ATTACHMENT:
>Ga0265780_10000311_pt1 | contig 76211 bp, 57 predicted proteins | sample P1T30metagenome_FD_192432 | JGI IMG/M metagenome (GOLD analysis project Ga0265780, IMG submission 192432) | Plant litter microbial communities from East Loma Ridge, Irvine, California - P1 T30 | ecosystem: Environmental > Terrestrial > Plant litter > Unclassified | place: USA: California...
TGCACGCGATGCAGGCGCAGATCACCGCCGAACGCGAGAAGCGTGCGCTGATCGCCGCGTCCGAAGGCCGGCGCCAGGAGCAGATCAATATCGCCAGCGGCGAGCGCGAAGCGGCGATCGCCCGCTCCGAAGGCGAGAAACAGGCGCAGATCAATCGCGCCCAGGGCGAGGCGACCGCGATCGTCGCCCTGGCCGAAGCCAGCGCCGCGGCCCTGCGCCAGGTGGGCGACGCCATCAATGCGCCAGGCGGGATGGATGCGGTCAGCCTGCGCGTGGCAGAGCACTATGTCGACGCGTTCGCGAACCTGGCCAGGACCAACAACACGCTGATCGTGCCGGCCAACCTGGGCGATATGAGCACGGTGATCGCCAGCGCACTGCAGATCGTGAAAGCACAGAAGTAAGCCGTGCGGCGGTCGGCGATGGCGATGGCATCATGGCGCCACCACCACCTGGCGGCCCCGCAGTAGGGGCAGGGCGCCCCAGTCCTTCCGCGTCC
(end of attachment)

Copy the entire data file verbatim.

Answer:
>Ga0265780_10000311_pt1 | contig 76211 bp, 57 predicted proteins | sample P1T30metagenome_FD_192432 | JGI IMG/M metagenome (GOLD analysis project Ga0265780, IMG submission 192432) | Plant litter microbial communities from East Loma Ridge, Irvine, California - P1 T30 | ecosystem: Environmental > Terrestrial > Plant litter > Unclassified | place: USA: California...
TGCACGCGATGCAGGCGCAGATCACCGCCGAACGCGAGAAGCGTGCGCTGATCGCCGCGTCCGAAGGCCGGCGCCAGGAGCAGATCAATATCGCCAGCGGCGAGCGCGAAGCGGCGATCGCCCGCTCCGAAGGCGAGAAACAGGCGCAGATCAATCGCGCCCAGGGCGAGGCGACCGCGATCGTCGCCCTGGCCGAAGCCAGCGCCGCGGCCCTGCGCCAGGTGGGCGACGCCATCAATGCGCCAGGCGGGATGGATGCGGTCAGCCTGCGCGTGGCAGAGCACTATGTCGACGCGTTCGCGAACCTGGCCAGGACCAACAACACGCTGATCGTGCCGGCCAACCTGGGCGATATGAGCACGGTGATCGCCAGCGCACTGCAGATCGTGAAAGCACAGAAGTAAGCCGTGCGGCGGTCGGCGATGGCGATGGCATCATGGCGCCACCACCACCTGGCGGCCCCGCAGTAGGGGCAGGGCGCCCCAGTCCTTCCGCGTCC